The University of Sydney News - 19 October 2001
Retrieving old skeletons and using them to piece together a picture of the lives of people long dead is painstaking, sometimes gruesome and frequently uncomfortable work, which often goes unacknowledged by the rest of the scientific community.
But a well-travelled forensic archaeologist from Sydney has achieved the rare distinction of being named this year"s Unsung Hero of Australian Science by the Australian Science Communicators group.
She is Dr Estelle Lazer, an honorary research associate in the departments of Anatomy, Classical Archaeology and Architectural and Design Science at the University of Sydney.
Dr Lazer's career began with an "apprenticeship" at the Sydney morgue where she trained in the application of forensic techniques for archaeological skeletal studies – the subject of her honours thesis.
She did her PhD at Pompeii in Italy, characterising the population of the ancient city before it was suddenly buried by a volcano. Her work involved determining the sex, height, age at death and population affinities of the inhabitants from statistical studies of scattered bones. She is now completing a book entitled Victims of Vesuvius about her findings.
Alas, poor Yorick: Estelle Lazer examines a skull found among human bones in an ancient bathhouse in Pompeii.
As the archaeologist for the AAP Mawson's Huts Foundation, she has been involved in assessing, documenting and conserving the site of polar explorer Douglas Mawson's historic base camp in Antarctica. She has spent a summer taking part in an archaeological investigation of sealing sites on remote Heard Island, and is currently working on an archaeological dig much closer to home in Broadway, Sydney.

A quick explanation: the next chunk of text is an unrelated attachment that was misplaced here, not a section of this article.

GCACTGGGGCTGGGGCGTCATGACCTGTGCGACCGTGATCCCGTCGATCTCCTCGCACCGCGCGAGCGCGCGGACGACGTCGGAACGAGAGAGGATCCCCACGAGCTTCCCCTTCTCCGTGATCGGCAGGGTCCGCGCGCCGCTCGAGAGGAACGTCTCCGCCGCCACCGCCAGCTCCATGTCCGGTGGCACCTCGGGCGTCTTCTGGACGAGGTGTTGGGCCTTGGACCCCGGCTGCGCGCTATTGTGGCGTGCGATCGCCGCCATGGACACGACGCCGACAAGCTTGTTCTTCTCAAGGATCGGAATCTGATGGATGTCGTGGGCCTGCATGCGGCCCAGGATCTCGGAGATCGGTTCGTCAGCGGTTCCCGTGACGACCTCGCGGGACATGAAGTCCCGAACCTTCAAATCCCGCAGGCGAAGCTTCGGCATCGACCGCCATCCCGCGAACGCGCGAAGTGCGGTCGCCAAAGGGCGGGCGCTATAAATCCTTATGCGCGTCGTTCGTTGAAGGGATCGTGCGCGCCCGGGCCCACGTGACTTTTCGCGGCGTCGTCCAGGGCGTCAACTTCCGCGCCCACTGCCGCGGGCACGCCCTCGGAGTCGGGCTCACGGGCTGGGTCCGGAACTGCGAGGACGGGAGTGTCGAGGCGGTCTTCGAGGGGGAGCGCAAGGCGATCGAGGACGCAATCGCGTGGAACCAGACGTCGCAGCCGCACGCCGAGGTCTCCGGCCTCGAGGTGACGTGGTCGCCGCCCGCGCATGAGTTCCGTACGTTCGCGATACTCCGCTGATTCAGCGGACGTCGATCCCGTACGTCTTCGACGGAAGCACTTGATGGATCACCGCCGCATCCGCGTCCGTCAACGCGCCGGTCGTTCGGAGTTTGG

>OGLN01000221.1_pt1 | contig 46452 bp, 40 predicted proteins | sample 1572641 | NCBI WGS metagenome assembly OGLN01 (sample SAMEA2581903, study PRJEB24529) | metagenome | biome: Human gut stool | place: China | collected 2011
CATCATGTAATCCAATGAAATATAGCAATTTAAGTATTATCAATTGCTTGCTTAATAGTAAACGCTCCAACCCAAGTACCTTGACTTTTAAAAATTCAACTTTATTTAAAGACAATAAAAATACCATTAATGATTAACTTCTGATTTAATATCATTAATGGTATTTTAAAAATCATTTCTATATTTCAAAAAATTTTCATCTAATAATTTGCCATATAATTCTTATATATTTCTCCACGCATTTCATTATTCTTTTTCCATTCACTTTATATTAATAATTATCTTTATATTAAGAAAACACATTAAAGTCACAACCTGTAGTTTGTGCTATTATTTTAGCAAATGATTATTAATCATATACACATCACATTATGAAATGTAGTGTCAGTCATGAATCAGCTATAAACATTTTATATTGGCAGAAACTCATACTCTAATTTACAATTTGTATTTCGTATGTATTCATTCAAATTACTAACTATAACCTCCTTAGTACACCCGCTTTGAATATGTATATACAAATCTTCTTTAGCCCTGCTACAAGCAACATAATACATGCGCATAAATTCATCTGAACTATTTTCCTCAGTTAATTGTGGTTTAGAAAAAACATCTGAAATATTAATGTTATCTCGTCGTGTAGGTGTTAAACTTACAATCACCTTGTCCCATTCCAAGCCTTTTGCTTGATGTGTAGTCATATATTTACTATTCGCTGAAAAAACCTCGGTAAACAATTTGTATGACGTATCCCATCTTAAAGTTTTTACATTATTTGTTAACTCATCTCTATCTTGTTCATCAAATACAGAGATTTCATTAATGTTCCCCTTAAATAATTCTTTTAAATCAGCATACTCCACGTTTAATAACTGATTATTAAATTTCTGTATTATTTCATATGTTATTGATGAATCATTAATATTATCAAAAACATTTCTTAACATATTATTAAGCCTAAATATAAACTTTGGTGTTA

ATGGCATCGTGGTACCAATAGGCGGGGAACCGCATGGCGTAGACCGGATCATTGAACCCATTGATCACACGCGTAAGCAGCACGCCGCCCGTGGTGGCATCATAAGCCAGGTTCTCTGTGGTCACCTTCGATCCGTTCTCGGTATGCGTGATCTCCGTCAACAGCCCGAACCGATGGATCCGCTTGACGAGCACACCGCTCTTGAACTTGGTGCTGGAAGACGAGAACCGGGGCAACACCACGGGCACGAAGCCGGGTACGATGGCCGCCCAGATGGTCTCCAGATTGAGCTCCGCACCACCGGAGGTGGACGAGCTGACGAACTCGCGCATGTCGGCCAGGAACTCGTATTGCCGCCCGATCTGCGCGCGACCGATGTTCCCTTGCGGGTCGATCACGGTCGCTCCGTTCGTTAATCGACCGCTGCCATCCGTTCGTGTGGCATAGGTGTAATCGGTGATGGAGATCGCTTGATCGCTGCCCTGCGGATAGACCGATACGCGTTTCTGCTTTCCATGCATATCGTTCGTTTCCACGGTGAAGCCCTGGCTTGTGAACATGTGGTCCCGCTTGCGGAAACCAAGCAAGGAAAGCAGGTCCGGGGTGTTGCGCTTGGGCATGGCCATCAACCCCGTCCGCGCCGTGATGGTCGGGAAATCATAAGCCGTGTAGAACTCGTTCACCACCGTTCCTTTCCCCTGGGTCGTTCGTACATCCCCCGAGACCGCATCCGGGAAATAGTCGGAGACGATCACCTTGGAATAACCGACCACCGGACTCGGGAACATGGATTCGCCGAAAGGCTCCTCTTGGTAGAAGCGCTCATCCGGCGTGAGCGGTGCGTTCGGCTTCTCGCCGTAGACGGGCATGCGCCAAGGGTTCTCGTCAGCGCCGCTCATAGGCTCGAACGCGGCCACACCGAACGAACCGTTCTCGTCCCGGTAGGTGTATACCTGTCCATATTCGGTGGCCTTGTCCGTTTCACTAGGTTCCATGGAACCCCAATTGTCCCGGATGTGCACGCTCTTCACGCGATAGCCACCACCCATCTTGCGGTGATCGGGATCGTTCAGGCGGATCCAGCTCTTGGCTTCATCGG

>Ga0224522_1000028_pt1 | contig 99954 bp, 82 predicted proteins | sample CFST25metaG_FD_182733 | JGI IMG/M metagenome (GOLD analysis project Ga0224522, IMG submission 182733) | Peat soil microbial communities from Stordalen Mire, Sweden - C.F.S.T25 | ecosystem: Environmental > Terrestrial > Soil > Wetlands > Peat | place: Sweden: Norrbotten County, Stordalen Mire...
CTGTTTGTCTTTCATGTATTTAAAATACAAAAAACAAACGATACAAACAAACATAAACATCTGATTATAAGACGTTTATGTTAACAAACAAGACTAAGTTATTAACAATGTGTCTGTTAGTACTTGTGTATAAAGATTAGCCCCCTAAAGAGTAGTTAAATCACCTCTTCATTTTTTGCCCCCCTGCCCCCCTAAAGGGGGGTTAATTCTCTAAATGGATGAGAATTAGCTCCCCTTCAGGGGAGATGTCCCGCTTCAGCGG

Earlier this year she worked in Cyprus with Professor Richard Green, looking at non-human bones found in the medieval layers of soil above a Roman theatre.
Dr Lazer describes the work of a forensic archaeologist as "a sophisticated kind of voyeurism".
"Human bones are plastic and they are remodelled in the healing process after injuries and by activities throughout a person's life. A huge amount of information about a person and their lifestyle is stored in their bones," she said.
"For instance, you can tell from wear marks on people's teeth that they smoked pipes. You can see from a bad fracture or indications of disease that a person must have suffered considerable discomfort. Bones can tell you a great deal about how people lived and how hard their lives have been. They don't have to be alive for you to empathise with them."
Work as a forensic archaeologist is not without its hazards.Dr Lazer has been spat upon by tubercular goats in Bahrain, locked up daily with thousands of human bones in Pompeii, and lashed to the mast as the iceberg spotter in the Southern Ocean. She dislocated a shoulder while working in freezing temperatures at Mawson's Huts, survived charging elephant seals in the sub-Antarctic and worked in snow-filled colonial graves in NSW.
When a cemetery at Cadia, near Orange, was relocated, Dr Lazer was part of a team called in to excavate and analyse the site. There were more bodies than headstones, and they had to be identified before the skeletons were re-interred.
"I spent many days lying face down in a grave, carefully retrieving old skeletons," she said. "It was about then I realised that this is clearly not a job for everyone."
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